How “freshman 15” may contribute to diet culture on campus
October 14, 2021
The “freshman 15” is a familiar phrase to many first-years. This rhetoric may challenge students going through an already difficult transition into college, according to UVM dietitians.
The phrase “freshman 15” implies that first-year students will gain 15 pounds during the first year of college, unless they actively try to prevent it. The stereotype is detrimental for students’ mind-body connection, said Lizzy Pope, associate professor in the nutrition department and the director of the dietetics program.
“[Students] might hear that message ‘you are going to gain weight in college’, and suddenly stop trusting their body and start dieting,” said Amy Sercel, a registered dietitian with the Center for Student Wellbeing.
Diet culture encourages external rules about what people can and cannot eat, while attaching varying levels of value to certain body types according to the National Eating Disorders Association website.
As students navigate a new environment, they also begin to define health on their own terms for the first time, Pope said.
Moving to campus can create changes in nutrition and exercise habits, as well as introduce students to new ideas about food and their bodies that are both helpful and harmful, Pope said.
“People become very restrictive towards food either consciously or unconsciously, during the adjustment period,” said first-year Bella Sarnoff, a nutrition and food science major.
Sarnoff said she heard the phrase the “freshman 15” frequently as a first-year.
“[The freshman-15] is just ingrained in you when you become a freshman in college,” she said. “Whether people are joking or not, you will hear them talk about it.”
Saying the term more often normalizes a degrading message that ends up hurting people, Sarnoff said.
The expectation for students to actively resist weight gain may add external pressure to the transition students already experience.
The concept of the “freshman 15” stems from diet culture, Sercel said.
“I think anything that gets in the way of people trusting their own bodies can be really harmful,” she said.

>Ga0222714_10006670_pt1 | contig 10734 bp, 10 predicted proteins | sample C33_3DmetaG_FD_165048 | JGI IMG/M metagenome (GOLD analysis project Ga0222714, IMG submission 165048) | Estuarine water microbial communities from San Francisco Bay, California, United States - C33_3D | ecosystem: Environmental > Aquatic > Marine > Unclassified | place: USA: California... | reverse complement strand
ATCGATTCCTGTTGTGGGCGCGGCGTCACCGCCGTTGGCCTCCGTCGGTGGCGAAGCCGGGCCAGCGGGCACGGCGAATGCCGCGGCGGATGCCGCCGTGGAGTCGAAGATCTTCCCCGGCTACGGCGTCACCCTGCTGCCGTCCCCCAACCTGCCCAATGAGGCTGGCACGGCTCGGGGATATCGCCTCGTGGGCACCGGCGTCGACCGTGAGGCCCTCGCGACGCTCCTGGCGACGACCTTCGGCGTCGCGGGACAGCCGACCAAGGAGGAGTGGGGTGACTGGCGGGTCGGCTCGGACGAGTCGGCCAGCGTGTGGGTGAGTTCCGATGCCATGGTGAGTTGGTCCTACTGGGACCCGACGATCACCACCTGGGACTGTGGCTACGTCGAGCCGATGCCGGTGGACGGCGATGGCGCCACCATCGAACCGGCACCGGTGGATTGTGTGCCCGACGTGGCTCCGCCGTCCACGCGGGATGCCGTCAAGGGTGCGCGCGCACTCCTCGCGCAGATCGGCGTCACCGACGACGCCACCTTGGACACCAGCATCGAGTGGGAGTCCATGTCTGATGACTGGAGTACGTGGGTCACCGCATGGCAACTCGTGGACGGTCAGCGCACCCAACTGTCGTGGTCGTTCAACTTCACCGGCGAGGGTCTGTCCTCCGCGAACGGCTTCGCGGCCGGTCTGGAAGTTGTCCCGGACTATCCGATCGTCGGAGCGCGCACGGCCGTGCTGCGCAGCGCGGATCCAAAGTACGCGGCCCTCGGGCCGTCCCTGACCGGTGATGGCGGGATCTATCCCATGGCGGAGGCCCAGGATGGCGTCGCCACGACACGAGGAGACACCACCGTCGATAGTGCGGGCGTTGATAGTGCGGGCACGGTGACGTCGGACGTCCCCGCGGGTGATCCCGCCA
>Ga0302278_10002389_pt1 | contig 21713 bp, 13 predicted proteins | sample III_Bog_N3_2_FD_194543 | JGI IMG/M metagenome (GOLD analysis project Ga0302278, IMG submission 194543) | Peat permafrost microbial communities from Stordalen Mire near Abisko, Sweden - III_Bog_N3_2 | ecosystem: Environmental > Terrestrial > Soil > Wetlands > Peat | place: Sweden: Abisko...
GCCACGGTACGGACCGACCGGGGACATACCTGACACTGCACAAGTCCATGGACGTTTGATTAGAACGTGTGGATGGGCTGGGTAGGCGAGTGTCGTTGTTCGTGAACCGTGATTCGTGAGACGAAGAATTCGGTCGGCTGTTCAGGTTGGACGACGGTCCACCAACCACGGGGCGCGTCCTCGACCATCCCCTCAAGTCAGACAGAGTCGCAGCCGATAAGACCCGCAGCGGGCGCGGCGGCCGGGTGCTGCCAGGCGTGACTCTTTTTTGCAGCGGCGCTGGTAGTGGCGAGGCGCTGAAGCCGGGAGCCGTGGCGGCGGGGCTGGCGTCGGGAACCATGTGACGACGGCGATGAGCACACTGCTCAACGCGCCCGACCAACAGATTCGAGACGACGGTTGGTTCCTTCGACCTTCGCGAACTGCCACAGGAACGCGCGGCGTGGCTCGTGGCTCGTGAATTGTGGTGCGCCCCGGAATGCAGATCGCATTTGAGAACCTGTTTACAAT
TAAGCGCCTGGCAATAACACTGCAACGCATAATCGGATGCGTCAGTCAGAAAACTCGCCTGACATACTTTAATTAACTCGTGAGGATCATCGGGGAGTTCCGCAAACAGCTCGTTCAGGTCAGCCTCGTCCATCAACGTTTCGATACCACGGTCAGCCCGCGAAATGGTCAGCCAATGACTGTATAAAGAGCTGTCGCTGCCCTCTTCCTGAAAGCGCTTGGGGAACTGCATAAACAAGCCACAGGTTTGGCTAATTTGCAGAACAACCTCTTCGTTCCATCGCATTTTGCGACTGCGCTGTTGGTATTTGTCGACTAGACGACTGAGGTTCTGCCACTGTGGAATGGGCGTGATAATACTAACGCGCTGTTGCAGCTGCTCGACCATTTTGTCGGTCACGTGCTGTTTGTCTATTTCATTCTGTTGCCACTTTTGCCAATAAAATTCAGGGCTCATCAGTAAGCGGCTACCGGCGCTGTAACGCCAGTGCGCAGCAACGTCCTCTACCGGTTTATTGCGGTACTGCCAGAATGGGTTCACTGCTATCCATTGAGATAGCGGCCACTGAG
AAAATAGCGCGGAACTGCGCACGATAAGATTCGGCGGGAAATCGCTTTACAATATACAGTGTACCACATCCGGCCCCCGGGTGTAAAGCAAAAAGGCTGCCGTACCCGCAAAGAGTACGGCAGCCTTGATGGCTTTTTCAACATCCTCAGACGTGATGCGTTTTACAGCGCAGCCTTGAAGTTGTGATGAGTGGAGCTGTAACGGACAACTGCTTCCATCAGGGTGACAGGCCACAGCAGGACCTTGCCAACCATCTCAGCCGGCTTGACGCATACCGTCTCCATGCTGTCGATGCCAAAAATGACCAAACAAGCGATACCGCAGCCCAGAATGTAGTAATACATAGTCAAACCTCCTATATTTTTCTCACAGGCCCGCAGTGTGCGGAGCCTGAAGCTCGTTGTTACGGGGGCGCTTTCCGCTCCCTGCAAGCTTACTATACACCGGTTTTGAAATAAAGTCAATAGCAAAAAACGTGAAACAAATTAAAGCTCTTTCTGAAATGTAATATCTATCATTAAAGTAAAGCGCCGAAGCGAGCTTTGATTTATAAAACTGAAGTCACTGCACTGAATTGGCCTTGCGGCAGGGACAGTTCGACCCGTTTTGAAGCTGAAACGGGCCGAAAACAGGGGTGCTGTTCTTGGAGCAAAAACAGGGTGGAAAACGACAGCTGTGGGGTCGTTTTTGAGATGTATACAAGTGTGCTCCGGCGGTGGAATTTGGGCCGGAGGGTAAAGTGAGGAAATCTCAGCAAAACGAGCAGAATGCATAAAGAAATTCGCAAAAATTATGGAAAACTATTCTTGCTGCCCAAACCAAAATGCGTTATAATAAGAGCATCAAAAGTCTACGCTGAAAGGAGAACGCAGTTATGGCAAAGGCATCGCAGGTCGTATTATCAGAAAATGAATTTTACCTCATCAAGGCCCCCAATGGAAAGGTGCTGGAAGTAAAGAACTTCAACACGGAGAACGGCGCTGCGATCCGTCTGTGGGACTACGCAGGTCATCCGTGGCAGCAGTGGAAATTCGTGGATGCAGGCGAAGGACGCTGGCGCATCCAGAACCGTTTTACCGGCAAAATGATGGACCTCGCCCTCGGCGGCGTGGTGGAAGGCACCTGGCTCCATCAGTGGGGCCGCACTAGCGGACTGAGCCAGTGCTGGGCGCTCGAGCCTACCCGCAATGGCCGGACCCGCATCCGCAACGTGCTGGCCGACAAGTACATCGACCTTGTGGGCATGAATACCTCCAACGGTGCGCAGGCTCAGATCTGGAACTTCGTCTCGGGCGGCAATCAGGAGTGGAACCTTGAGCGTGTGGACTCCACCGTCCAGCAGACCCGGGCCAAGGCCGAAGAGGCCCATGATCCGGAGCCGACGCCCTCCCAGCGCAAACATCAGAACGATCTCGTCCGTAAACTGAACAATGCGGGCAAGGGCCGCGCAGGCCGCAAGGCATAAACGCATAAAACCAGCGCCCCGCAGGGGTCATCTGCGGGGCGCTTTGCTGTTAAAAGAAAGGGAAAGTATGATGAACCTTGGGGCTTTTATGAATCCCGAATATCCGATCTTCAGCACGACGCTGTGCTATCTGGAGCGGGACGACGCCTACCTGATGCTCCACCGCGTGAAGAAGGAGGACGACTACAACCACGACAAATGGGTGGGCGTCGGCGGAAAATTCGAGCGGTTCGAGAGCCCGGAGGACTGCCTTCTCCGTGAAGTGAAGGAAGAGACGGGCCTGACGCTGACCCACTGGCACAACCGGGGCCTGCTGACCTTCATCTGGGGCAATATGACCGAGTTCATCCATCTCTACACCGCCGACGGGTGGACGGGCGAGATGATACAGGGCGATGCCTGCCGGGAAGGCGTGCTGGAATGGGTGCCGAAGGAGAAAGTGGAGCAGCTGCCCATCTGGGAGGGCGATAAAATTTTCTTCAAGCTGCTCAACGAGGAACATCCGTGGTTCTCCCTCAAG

Pope said calorie counts listed on dining hall foods prevents students from listening to their bodies.
“If they did not have calorie labeling, that would be really positive for helping students develop a better relationship with food in terms of listening to their own body cues and their own interoceptive awareness,” Pope said.
Calorie labels can trigger someone with a history of dieting or disordered eating, and can also create new concerns about food for those who haven’t struggled, Sarnoff said.
Sarnoff said she experiences a mindset shift when she begins to calculate calories; she stops listening to her body’s cues.
Junior Livia Marchese said she doubts the accuracy of calorie labeling in the dining halls and the numbers impact her daily life.
“Once you see the number, it’s very hard to ignore it,” Marchese said.
Marchese, who experienced disordered eating in the past, said her focus on food and body image changed her perception of life.
“It’s just such a tough spot to be in, and it feels like all your worth is placed on how much you eat, or your body, and that’s just not a way to live your life,” she said.
Despite the glamorization of dieting, diets don’t work long term, Pope said.
The idea that larger bodies indicate poor health is not true, Sercel said.
The weight cycling process associated with dieting, in which people repeatedly lose and gain weight, is actually responsible for many of the health impacts that are traditionally associated with obesity, Sercel said.
Sercel said one solution to toxic diet culture is intuitive eating, a practice defined by Sercel as listening to hunger and fullness cues and unconditionally allowing oneself permission to eat.
“It’s never too late to heal your relationship with food,” Sarnoff said.